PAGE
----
Reaching out to a depressed friend?
July 5, 2018 11:38 AM   Subscribe

I have a friend who's having a severe depression exacerbation. We are close but not best friends and know each other through work. My friend has opened up about their experiences with depression and is engaged in therapy, taking meds, and doing as much as they can to help themselves. I've been especially worried lately, though, as it seems the spark has gone out of their eyes and I'm worried about their well-being.

Friend has struggled with depression for many years and previously had inpatient hospitalizations. A series of events have made their life extra hard over the past couple of years and there's not much sense of things abating any time soon. Over the past few months, my friend has seemed to slip further and further down (e.g., strong emotional overreactions to small triggers and sort of unable to self-regulate) and lately has gone sort of completely flat, almost as if they've been sedated.

As mentioned above, they're engaged in counseling (a couple of different therapists plus a doc overseeing meds) and doing their best to do some self-care. I do my best to reach out and invite friend for coffee, dinner, etc., and am tuned in to not being a dolt and boasting about my great life. My friend will start to tell me how things are going and then can't continue as they're overwhelmed. So they'll cry and change the subject to ask me how I'm doing. I of course don't want to push or pry, but the flat affect has worried me and I'm wondering if I should talk to my friend about it. I don't want to make them feel worse, of course, but also want to let them know I'm still thinking about them and not going to abandon them and will be there if they need me.

Do you have any suggestions for this situation? Should I just continue to reach out and invite friend for coffee and talk when needed? Should I write a letter and let them know I'm worried about them? Butt out and mind my own business? Something completely different? I've seen this thread, but my friend doesn't seem to be isolating, so I don't think a welfare check is appropriate.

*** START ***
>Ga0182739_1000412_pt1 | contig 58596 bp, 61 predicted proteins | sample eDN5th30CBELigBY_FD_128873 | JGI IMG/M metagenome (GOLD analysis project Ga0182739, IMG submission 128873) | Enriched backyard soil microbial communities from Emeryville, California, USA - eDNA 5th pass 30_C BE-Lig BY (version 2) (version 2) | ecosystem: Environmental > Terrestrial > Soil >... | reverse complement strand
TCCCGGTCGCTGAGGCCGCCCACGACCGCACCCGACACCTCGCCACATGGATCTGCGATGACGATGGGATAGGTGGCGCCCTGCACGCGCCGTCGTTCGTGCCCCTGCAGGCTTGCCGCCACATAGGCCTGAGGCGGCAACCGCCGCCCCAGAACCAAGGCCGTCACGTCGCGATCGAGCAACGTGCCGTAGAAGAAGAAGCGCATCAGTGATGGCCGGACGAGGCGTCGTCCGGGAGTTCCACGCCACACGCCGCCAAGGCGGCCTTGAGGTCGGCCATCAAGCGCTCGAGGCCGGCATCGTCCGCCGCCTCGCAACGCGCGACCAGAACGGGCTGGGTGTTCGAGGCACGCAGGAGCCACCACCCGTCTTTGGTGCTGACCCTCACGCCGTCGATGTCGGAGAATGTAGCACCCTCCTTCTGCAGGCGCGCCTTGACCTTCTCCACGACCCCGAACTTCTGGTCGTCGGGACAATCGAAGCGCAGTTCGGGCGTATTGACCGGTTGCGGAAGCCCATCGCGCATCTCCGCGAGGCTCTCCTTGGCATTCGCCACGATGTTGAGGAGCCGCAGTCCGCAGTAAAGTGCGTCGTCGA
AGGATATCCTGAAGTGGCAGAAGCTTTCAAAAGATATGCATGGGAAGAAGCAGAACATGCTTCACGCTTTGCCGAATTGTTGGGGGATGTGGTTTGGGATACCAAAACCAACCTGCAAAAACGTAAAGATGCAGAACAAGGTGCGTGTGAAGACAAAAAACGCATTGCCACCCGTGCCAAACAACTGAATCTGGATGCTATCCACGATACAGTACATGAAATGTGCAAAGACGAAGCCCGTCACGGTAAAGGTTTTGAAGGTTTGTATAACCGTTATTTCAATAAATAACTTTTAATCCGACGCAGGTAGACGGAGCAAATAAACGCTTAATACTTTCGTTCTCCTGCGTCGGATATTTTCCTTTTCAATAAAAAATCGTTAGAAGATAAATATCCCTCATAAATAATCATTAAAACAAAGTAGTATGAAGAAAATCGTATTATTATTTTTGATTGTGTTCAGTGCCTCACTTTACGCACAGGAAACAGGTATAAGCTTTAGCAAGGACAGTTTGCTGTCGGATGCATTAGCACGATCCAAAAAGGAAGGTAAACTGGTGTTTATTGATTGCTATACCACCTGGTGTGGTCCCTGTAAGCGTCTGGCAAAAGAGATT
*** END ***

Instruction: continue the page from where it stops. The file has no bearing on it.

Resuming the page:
Thanks for your insights.
posted by stillmoving to Human Relations (11 answers total) 3 users marked this as a favorite
 
Could you invite your friend to a play or concert or activity that's maybe a month or two away? I think this would be a good approach for a couple reasons - it gives them something to look forward to, it's not as talk-intensive as a coffee or dinner meet up, it still gives you an opening to have that conversation if they want, and it could bring some more fun into your friendship.
posted by galvanized unicorn at 11:57 AM on July 5, 2018 [1 favorite]


My best friend sent me cards when I was like this. Sometimes they were silly, sometimes they were heartfelt. She usually wrote, "Just saying hey. Love, (friend)." It was wonderful. I don't know where she found some of the cards. Maybe on Etsy? Dunno. It made a difference for sure.

PS: Thank you for caring for and about your friend in this way. ❤️
posted by Hermione Granger at 12:10 PM on July 5, 2018 [7 favorites]


As someone who has people in their lives who struggle with depression, I am going to suggest being direct with your friend. Let them know that you see that they are struggling and that you are concerned, let them know that you are there for them in whatever way they need, let them know that if they are ever in acute distress they can call on you.

And then you can continue to offer support in the way you have been by asking them for coffee, inviting them out.

I like the idea of cards and think you could do that in a work setting. Just leave a little note or token at their desk every week that reminds them they are cared for and supported.
posted by brookeb at 12:13 PM on July 5, 2018 [1 favorite]


I have had times like this and on balance I would say it's good when someone acknowledges it, even if it makes me feel kinda weird and uncomfortable at the same time. Or even if it's not pleasant or reassuring to hear, having other people acknowledge that there is Obviously Something Wrong has sometimes been a prompt for me to take the need for treatment (or more aggressive treatment) more seriously.

There have been times when I've been in that state where I've been simultaneously totally unable to really respond/disclose to the person saying it because everything is so jammed up inside I can hardly talk, and uncomfortable that someone noticed how ill I clearly was, and genuinely grateful that they'd mentioned it because so many people don't. The social contract in my work and friendship groups doesn't tend towards acknowledging this kind of behaviour/affect even when it's obvious, out of awkwardness and politeness and fear of embarrassing or upsetting the clearly-distressed person.

This is nice in theory but can really increase the sense of isolation and of the whole thing being in your head. It's very surreal to be that depressed in a social situation like a party or a work meeting where everyone is pretending that nothing is wrong so as not to embarrass you. Having at least some people in your life who are willing to acknowledge and validate what is happening during a time like this is really helpful.